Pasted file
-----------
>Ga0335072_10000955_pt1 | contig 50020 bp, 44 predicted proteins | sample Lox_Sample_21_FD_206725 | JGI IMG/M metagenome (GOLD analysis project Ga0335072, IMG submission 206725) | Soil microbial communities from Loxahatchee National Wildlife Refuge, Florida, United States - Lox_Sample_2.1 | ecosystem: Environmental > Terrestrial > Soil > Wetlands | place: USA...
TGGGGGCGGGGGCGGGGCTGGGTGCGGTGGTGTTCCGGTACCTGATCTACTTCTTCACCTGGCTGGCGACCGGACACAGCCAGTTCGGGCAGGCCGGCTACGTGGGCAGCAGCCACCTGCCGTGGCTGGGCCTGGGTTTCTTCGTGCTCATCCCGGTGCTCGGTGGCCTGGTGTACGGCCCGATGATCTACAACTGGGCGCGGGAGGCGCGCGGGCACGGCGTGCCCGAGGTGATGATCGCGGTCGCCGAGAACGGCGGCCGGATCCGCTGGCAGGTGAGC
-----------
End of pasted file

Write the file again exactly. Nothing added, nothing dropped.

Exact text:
>Ga0335072_10000955_pt1 | contig 50020 bp, 44 predicted proteins | sample Lox_Sample_21_FD_206725 | JGI IMG/M metagenome (GOLD analysis project Ga0335072, IMG submission 206725) | Soil microbial communities from Loxahatchee National Wildlife Refuge, Florida, United States - Lox_Sample_2.1 | ecosystem: Environmental > Terrestrial > Soil > Wetlands | place: USA...
TGGGGGCGGGGGCGGGGCTGGGTGCGGTGGTGTTCCGGTACCTGATCTACTTCTTCACCTGGCTGGCGACCGGACACAGCCAGTTCGGGCAGGCCGGCTACGTGGGCAGCAGCCACCTGCCGTGGCTGGGCCTGGGTTTCTTCGTGCTCATCCCGGTGCTCGGTGGCCTGGTGTACGGCCCGATGATCTACAACTGGGCGCGGGAGGCGCGCGGGCACGGCGTGCCCGAGGTGATGATCGCGGTCGCCGAGAACGGCGGCCGGATCCGCTGGCAGGTGAGC